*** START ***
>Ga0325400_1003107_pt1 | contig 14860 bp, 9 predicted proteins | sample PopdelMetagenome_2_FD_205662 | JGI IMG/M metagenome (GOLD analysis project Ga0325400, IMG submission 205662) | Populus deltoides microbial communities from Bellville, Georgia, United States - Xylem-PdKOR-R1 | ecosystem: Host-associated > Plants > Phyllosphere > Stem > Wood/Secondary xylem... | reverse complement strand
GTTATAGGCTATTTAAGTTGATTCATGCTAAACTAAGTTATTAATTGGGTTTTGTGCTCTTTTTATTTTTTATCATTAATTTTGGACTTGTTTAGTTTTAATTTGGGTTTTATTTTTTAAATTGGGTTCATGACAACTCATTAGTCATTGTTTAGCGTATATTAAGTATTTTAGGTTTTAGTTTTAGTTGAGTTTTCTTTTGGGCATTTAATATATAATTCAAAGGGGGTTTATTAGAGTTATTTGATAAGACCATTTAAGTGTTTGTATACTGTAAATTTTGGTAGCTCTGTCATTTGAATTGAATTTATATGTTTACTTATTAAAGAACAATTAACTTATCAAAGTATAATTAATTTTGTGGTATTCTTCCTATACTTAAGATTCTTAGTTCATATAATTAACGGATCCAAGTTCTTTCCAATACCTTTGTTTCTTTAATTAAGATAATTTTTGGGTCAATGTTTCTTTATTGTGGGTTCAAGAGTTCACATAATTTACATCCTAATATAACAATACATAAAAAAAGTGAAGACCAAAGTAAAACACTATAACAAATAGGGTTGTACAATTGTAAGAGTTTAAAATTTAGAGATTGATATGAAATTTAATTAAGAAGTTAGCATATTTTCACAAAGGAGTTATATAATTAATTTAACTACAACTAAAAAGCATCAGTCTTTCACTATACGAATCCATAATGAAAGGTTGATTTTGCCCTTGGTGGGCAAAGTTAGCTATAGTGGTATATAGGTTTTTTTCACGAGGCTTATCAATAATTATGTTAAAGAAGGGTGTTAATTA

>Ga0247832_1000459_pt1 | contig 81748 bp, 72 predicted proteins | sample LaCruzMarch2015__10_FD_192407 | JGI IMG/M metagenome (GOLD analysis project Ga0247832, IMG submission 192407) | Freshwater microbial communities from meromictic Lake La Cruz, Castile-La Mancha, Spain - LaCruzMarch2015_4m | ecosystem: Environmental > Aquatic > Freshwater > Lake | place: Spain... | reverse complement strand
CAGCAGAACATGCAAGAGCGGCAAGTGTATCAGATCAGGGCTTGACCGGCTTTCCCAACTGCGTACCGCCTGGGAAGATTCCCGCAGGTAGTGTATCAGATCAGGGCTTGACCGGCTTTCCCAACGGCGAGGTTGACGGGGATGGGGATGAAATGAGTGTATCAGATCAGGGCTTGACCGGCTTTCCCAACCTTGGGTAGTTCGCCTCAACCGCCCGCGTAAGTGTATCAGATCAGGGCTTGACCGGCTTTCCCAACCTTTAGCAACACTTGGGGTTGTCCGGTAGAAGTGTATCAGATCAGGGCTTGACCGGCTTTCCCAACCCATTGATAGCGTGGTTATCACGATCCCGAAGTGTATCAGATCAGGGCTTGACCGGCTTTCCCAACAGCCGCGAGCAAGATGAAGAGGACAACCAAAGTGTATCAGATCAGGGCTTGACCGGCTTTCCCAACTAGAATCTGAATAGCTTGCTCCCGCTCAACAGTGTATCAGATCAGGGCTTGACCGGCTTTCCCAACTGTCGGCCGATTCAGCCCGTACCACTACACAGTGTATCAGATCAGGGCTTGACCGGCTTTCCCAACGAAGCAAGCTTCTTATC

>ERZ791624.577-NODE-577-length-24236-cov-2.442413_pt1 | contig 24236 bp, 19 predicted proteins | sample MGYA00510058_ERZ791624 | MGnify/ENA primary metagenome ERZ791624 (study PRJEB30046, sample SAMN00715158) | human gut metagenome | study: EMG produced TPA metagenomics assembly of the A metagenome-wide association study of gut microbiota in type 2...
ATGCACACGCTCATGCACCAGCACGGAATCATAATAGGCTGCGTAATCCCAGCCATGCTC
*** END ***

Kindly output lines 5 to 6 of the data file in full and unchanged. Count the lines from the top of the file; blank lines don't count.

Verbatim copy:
>ERZ791624.577-NODE-577-length-24236-cov-2.442413_pt1 | contig 24236 bp, 19 predicted proteins | sample MGYA00510058_ERZ791624 | MGnify/ENA primary metagenome ERZ791624 (study PRJEB30046, sample SAMN00715158) | human gut metagenome | study: EMG produced TPA metagenomics assembly of the A metagenome-wide association study of gut microbiota in type 2...
ATGCACACGCTCATGCACCAGCACGGAATCATAATAGGCTGCGTAATCCCAGCCATGCTC